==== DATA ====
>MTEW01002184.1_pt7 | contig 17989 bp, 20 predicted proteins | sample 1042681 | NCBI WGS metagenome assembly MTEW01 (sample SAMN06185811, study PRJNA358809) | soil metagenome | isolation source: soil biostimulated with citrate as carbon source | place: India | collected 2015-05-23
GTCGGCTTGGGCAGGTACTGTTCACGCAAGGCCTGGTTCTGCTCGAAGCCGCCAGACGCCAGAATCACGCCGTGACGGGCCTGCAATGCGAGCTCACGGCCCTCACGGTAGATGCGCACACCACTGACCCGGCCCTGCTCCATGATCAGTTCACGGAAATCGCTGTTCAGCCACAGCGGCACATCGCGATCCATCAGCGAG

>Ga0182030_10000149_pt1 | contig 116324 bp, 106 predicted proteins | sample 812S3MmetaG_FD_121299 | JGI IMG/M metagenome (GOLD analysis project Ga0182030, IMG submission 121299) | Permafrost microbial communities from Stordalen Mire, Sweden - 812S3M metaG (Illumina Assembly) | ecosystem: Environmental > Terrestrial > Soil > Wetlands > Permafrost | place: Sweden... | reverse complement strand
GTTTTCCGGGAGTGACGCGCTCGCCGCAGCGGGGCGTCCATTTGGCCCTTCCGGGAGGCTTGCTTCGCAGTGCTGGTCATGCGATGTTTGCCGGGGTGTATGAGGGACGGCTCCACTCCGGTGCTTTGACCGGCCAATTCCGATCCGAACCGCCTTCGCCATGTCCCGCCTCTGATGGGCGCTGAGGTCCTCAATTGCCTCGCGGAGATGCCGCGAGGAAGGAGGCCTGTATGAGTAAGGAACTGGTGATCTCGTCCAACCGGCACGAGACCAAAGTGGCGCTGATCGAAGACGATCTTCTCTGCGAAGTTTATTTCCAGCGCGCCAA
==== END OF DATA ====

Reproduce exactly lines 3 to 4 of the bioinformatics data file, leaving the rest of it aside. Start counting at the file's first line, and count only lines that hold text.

>Ga0182030_10000149_pt1 | contig 116324 bp, 106 predicted proteins | sample 812S3MmetaG_FD_121299 | JGI IMG/M metagenome (GOLD analysis project Ga0182030, IMG submission 121299) | Permafrost microbial communities from Stordalen Mire, Sweden - 812S3M metaG (Illumina Assembly) | ecosystem: Environmental > Terrestrial > Soil > Wetlands > Permafrost | place: Sweden... | reverse complement strand
GTTTTCCGGGAGTGACGCGCTCGCCGCAGCGGGGCGTCCATTTGGCCCTTCCGGGAGGCTTGCTTCGCAGTGCTGGTCATGCGATGTTTGCCGGGGTGTATGAGGGACGGCTCCACTCCGGTGCTTTGACCGGCCAATTCCGATCCGAACCGCCTTCGCCATGTCCCGCCTCTGATGGGCGCTGAGGTCCTCAATTGCCTCGCGGAGATGCCGCGAGGAAGGAGGCCTGTATGAGTAAGGAACTGGTGATCTCGTCCAACCGGCACGAGACCAAAGTGGCGCTGATCGAAGACGATCTTCTCTGCGAAGTTTATTTCCAGCGCGCCAA